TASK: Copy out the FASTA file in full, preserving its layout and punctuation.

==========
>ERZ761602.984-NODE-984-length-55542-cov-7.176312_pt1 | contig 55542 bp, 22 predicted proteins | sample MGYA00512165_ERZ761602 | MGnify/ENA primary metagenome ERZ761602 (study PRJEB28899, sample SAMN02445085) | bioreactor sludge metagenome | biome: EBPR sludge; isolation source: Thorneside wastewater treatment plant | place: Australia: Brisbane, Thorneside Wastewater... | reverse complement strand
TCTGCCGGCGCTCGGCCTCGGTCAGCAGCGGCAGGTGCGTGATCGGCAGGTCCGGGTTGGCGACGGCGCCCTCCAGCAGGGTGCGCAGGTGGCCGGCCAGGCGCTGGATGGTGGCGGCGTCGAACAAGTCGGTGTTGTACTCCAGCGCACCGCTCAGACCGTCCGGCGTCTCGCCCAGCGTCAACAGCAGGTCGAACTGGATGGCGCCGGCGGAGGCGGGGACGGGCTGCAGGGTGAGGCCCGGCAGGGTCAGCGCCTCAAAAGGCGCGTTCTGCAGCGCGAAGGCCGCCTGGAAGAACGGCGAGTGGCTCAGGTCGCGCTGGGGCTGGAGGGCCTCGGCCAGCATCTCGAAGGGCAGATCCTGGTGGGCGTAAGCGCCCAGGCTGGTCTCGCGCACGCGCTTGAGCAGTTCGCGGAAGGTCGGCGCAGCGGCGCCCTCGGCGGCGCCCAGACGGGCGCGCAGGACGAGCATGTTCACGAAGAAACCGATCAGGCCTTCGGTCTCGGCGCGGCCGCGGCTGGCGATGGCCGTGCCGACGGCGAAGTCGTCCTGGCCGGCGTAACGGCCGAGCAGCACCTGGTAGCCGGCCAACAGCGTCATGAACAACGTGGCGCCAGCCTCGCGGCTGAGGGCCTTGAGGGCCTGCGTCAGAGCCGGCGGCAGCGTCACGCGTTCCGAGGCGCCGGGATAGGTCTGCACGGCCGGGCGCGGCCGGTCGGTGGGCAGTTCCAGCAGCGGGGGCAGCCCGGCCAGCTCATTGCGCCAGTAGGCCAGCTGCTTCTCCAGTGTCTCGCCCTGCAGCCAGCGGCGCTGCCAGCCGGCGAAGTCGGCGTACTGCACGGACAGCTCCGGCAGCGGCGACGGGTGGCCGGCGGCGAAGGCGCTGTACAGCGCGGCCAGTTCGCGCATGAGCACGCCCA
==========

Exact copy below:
>ERZ761602.984-NODE-984-length-55542-cov-7.176312_pt1 | contig 55542 bp, 22 predicted proteins | sample MGYA00512165_ERZ761602 | MGnify/ENA primary metagenome ERZ761602 (study PRJEB28899, sample SAMN02445085) | bioreactor sludge metagenome | biome: EBPR sludge; isolation source: Thorneside wastewater treatment plant | place: Australia: Brisbane, Thorneside Wastewater... | reverse complement strand
TCTGCCGGCGCTCGGCCTCGGTCAGCAGCGGCAGGTGCGTGATCGGCAGGTCCGGGTTGGCGACGGCGCCCTCCAGCAGGGTGCGCAGGTGGCCGGCCAGGCGCTGGATGGTGGCGGCGTCGAACAAGTCGGTGTTGTACTCCAGCGCACCGCTCAGACCGTCCGGCGTCTCGCCCAGCGTCAACAGCAGGTCGAACTGGATGGCGCCGGCGGAGGCGGGGACGGGCTGCAGGGTGAGGCCCGGCAGGGTCAGCGCCTCAAAAGGCGCGTTCTGCAGCGCGAAGGCCGCCTGGAAGAACGGCGAGTGGCTCAGGTCGCGCTGGGGCTGGAGGGCCTCGGCCAGCATCTCGAAGGGCAGATCCTGGTGGGCGTAAGCGCCCAGGCTGGTCTCGCGCACGCGCTTGAGCAGTTCGCGGAAGGTCGGCGCAGCGGCGCCCTCGGCGGCGCCCAGACGGGCGCGCAGGACGAGCATGTTCACGAAGAAACCGATCAGGCCTTCGGTCTCGGCGCGGCCGCGGCTGGCGATGGCCGTGCCGACGGCGAAGTCGTCCTGGCCGGCGTAACGGCCGAGCAGCACCTGGTAGCCGGCCAACAGCGTCATGAACAACGTGGCGCCAGCCTCGCGGCTGAGGGCCTTGAGGGCCTGCGTCAGAGCCGGCGGCAGCGTCACGCGTTCCGAGGCGCCGGGATAGGTCTGCACGGCCGGGCGCGGCCGGTCGGTGGGCAGTTCCAGCAGCGGGGGCAGCCCGGCCAGCTCATTGCGCCAGTAGGCCAGCTGCTTCTCCAGTGTCTCGCCCTGCAGCCAGCGGCGCTGCCAGCCGGCGAAGTCGGCGTACTGCACGGACAGCTCCGGCAGCGGCGACGGGTGGCCGGCGGCGAAGGCGCTGTACAGCGCGGCCAGTTCGCGCATGAGCACGCCCA